Commentary: There's a lot of Unifying left to do

Unified Communications is one of today's hottest buzzwords. But if you struggle to understand why, you're not alone, as Simon Sharwood suggests in this Commentary.

Unified Communications is hot, and rightly so. The idea of only having one handset and one phone number is a lovely scenario. Lovelier still is the idea of access to people and data anytime, anywhere, without having to worry about the many different connections we wrestle today. A single inbox for voice, data, email, text and even RSS would be lovely.

But the more we speak to people about Unified Communications, the more we are convinced it is a work in progress and that definitive solutions are a way off.

Take, for example, dual-mode phones capable of connecting to WiFi and GSM networks.

You can buy these phones today, but the industry admits that making them work is still a bit of a dark art.

Cisco and Dimension Data are trialling the phones because it's a very tricky job to get a call to hand over from WiFi to GSM. We've chatted to Commander about WiFi/GSM handover too, and its Managing Director Adrian Coote said "We have played around with it in some of our labs, but we do not believe it is ready for prime time."

There's consensus that carriers could be doing more to help seamless handover.

But of course carriers have no particular interest in making it possible for some portion of a call to take place on cheap, WiFi-borne VoIP. So they're not exactly rushing to help, nor are they big on the IP carriage that will make Unified Communications easier to achieve by letting business operate one style of connection.

Last week, for example, we spoke to Panasonic about its new IP-PBX. They sound like very capable machines. But the company has only two telcos lined up to provide IP carriage, meaning that users will need to run a PSTN and data connection to the outside world, complicating matters and, doubtless, making Unified Communications harder.

Nor are carriers rushing to help with well-priced mobile IP networks. Prices are coming down, to be sure. But some obscene tariffs remain in place - a gigabyte of SMS traffic, for example, is tolled more than $1 million! The VoIP-over-mobile we see is largely a back-door affair from the likes of Fring or Truphone, rather than a fully carrier-sanctioned offering. 3's Skype plans are the exception here.

But the biggest concern we have about Unified Communications is that, beyond the blue sky scenarios, we're yet to hear compelling new business cases that would make us feel that businesses really want or need it.

Field force empowerment and/or automation is nearly always the first business case mentioned, but frankly has been achievable since the days of trunked radio. Of course this style of solution is now more affordable, but is it a justification for Unified Communications? We think not.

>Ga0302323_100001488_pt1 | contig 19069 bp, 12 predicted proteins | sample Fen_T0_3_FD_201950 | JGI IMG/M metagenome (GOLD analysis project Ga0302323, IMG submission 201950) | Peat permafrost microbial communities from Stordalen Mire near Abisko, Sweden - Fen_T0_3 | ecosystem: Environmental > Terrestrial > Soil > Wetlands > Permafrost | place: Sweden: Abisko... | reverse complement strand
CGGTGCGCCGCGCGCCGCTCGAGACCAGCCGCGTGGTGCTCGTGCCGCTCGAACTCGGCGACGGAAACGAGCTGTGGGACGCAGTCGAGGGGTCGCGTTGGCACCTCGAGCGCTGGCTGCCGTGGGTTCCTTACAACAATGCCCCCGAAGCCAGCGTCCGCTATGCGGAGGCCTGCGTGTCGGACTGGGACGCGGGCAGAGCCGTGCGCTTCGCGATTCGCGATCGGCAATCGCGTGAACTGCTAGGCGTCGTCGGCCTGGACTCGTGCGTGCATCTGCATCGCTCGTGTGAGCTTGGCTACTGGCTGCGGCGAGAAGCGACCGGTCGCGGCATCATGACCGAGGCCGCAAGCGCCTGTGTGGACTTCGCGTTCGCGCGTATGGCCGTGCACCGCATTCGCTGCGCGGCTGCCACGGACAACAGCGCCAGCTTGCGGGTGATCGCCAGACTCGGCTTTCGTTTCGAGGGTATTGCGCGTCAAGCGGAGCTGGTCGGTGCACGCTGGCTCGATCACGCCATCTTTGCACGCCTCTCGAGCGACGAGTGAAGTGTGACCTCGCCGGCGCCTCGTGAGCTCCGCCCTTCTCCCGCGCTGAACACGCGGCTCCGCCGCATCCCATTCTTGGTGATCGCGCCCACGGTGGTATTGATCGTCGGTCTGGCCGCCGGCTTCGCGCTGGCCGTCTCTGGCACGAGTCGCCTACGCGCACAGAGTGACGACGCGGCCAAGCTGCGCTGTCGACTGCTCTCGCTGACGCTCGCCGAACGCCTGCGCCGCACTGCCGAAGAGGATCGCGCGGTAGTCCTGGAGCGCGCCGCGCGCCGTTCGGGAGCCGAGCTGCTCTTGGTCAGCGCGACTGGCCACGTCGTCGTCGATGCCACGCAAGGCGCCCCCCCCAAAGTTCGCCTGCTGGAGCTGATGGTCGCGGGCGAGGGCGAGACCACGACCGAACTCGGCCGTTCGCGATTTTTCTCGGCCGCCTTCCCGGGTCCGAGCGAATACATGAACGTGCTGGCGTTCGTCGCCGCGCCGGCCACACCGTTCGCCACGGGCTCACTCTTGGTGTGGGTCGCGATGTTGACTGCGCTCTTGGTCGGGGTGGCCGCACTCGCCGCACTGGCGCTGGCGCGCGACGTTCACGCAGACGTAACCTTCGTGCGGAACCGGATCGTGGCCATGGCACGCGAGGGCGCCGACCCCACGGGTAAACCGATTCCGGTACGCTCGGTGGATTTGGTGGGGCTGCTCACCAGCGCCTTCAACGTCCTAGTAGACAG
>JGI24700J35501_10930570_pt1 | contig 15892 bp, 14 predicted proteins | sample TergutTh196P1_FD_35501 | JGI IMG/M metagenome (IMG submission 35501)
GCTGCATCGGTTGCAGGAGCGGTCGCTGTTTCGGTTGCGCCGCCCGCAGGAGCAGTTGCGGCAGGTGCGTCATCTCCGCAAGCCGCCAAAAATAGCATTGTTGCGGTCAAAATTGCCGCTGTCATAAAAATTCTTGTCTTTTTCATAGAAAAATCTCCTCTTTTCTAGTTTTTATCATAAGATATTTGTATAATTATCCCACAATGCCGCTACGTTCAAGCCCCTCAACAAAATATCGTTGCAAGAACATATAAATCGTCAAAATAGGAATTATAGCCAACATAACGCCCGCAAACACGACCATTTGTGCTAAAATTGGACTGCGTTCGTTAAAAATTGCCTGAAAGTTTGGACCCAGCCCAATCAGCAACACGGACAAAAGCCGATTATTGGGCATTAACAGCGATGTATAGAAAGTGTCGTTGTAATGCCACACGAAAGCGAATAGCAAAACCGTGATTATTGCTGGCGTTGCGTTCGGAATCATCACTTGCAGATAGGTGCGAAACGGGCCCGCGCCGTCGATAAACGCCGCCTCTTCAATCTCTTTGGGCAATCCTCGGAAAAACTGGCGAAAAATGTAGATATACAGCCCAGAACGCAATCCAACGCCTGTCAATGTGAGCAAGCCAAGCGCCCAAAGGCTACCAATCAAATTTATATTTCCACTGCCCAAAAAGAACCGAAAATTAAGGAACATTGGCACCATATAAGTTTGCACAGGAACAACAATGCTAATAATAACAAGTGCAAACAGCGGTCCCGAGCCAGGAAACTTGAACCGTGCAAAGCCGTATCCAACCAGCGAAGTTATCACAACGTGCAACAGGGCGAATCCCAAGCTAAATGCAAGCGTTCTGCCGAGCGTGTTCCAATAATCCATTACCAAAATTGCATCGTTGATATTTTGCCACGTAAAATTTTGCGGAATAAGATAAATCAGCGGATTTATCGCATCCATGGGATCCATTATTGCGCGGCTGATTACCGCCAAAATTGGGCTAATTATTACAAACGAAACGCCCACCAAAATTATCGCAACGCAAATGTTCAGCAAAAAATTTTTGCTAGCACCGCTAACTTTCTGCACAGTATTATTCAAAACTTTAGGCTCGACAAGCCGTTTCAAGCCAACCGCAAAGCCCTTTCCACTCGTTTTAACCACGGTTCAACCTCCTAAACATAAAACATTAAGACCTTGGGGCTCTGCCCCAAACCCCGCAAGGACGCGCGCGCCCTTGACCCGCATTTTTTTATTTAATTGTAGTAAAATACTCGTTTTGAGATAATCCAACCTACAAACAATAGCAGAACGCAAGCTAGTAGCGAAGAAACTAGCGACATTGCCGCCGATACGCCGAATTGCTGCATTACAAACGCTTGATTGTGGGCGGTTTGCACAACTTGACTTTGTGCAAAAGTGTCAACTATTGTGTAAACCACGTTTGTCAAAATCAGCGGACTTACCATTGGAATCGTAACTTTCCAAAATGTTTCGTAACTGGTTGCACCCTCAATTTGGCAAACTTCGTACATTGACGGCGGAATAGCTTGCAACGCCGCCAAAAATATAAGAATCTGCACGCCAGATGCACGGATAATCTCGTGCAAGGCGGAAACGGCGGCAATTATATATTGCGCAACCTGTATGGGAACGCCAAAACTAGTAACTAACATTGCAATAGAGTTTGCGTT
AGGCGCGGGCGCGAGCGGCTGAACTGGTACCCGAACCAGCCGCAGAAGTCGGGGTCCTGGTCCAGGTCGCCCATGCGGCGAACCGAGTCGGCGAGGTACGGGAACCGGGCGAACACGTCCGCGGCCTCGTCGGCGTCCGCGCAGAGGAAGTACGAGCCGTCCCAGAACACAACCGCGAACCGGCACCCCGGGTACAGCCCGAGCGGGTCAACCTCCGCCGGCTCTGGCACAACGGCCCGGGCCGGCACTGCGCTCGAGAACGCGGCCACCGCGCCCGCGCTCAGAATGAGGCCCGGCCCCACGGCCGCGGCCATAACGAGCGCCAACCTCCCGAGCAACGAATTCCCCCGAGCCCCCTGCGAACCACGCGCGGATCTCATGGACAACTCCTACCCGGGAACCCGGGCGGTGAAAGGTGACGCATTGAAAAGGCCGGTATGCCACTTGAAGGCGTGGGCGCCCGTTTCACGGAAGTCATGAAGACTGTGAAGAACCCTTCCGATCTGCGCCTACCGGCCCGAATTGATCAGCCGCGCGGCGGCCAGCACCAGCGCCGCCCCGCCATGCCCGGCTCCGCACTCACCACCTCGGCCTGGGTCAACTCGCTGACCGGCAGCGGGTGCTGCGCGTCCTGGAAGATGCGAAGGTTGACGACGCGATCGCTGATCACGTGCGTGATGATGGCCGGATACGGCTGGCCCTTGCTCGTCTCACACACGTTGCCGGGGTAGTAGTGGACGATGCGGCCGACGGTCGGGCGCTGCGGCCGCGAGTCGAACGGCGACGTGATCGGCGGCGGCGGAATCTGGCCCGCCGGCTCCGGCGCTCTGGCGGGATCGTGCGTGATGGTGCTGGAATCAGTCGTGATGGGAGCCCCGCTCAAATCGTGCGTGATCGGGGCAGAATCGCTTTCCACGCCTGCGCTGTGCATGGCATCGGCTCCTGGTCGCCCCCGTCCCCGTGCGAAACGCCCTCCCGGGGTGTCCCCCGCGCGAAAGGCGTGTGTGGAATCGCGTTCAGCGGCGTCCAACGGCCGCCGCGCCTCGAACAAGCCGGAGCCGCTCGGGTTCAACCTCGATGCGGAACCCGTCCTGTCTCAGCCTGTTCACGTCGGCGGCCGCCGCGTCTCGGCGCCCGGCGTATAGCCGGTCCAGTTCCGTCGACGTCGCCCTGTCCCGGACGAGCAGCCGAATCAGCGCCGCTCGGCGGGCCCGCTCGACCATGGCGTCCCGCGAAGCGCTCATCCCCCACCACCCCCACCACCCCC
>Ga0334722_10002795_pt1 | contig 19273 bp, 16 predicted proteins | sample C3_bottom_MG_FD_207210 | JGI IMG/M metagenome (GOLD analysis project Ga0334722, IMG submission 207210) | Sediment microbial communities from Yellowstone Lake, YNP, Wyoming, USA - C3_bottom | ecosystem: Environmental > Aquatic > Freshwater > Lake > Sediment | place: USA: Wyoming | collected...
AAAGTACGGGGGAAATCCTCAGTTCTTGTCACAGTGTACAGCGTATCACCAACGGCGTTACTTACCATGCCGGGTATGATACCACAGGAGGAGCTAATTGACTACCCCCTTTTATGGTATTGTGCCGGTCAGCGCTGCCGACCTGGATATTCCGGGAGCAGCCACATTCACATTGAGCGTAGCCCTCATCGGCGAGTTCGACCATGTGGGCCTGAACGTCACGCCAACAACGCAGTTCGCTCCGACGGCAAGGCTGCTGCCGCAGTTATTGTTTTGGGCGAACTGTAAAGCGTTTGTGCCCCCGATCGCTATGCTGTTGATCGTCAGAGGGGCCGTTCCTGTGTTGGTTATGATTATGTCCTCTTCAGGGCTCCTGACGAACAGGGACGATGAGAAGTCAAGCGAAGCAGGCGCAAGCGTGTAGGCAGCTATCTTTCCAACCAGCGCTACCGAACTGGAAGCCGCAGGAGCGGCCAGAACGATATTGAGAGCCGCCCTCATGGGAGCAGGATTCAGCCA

Every vendor we speak to mentions presence as a huge bonus. We're not convinced by that either, seeing as our own experience of presence is that it lets people interrupt us with greater accuracy, instead of leaving voice mail.

Conferencing gets a mention early on, but that's scarcely a revolution given that phone conferences are cheap and easy. And despite the fact that passably effective videoconferencing has been with us for at least five years, new airlines keep taking to the air!

And while a single inbox sounds great, it's been doable without much work for ages. And who's bothered to do it?

The there's the ROI problem.

James Haensly, Vice President of Strategy for Avaya Asia Pacific this week told us that "mobile solutions will increase a spend so there needs to be big productivity offset."

But when we asked him how to make sure that unified communications will deliver that ROI, he said that, even taking into account the natural variance between industries there is no particular business case that can be confidently asserted as a surefire winner.

One thing he did advance, however, was the idea that Unified Communications will at least get your business into a state in which it can satisfy different types of users.

"A generation Y user may not use email but likes to use IM and Facebook," he said. ""Baby boomers who want to pick up the phone." Unified Communications infrastructure will let you satisfy both groups and everyone in-between.

Which brings us to the one of the few Unified Communications implementations that ever really excited us.

A while back, we chatted to a large telecoms equipment supplier that had acquired XBOXes for its conference rooms. For less than $100 a year, this gave the company unlimited, 24x7 voice chat between all of its Australian offices.

It also gave the staff something to do at the end of a hard day's work.

Now that's ROI!

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